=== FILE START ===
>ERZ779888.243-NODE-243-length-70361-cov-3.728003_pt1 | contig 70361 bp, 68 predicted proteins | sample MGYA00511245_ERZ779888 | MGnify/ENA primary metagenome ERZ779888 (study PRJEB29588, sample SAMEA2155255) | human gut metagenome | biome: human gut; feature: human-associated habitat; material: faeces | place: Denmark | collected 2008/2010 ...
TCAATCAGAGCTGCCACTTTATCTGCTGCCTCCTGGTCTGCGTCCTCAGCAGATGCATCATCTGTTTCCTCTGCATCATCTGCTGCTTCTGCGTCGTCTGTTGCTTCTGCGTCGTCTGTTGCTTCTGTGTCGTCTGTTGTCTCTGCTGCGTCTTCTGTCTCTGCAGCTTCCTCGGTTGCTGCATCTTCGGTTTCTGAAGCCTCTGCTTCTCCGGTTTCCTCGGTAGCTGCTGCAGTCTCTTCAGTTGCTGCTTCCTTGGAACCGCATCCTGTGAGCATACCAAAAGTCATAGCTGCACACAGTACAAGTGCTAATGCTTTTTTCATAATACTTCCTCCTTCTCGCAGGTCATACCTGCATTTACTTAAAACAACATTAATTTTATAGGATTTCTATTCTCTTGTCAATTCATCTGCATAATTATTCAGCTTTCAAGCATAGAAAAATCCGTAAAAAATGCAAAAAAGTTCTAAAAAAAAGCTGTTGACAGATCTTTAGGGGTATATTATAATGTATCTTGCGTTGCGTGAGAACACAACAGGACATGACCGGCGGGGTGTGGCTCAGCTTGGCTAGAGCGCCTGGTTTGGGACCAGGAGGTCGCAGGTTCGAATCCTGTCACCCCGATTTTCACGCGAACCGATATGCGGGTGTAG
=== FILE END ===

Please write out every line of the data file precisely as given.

>ERZ779888.243-NODE-243-length-70361-cov-3.728003_pt1 | contig 70361 bp, 68 predicted proteins | sample MGYA00511245_ERZ779888 | MGnify/ENA primary metagenome ERZ779888 (study PRJEB29588, sample SAMEA2155255) | human gut metagenome | biome: human gut; feature: human-associated habitat; material: faeces | place: Denmark | collected 2008/2010 ...
TCAATCAGAGCTGCCACTTTATCTGCTGCCTCCTGGTCTGCGTCCTCAGCAGATGCATCATCTGTTTCCTCTGCATCATCTGCTGCTTCTGCGTCGTCTGTTGCTTCTGCGTCGTCTGTTGCTTCTGTGTCGTCTGTTGTCTCTGCTGCGTCTTCTGTCTCTGCAGCTTCCTCGGTTGCTGCATCTTCGGTTTCTGAAGCCTCTGCTTCTCCGGTTTCCTCGGTAGCTGCTGCAGTCTCTTCAGTTGCTGCTTCCTTGGAACCGCATCCTGTGAGCATACCAAAAGTCATAGCTGCACACAGTACAAGTGCTAATGCTTTTTTCATAATACTTCCTCCTTCTCGCAGGTCATACCTGCATTTACTTAAAACAACATTAATTTTATAGGATTTCTATTCTCTTGTCAATTCATCTGCATAATTATTCAGCTTTCAAGCATAGAAAAATCCGTAAAAAATGCAAAAAAGTTCTAAAAAAAAGCTGTTGACAGATCTTTAGGGGTATATTATAATGTATCTTGCGTTGCGTGAGAACACAACAGGACATGACCGGCGGGGTGTGGCTCAGCTTGGCTAGAGCGCCTGGTTTGGGACCAGGAGGTCGCAGGTTCGAATCCTGTCACCCCGATTTTCACGCGAACCGATATGCGGGTGTAG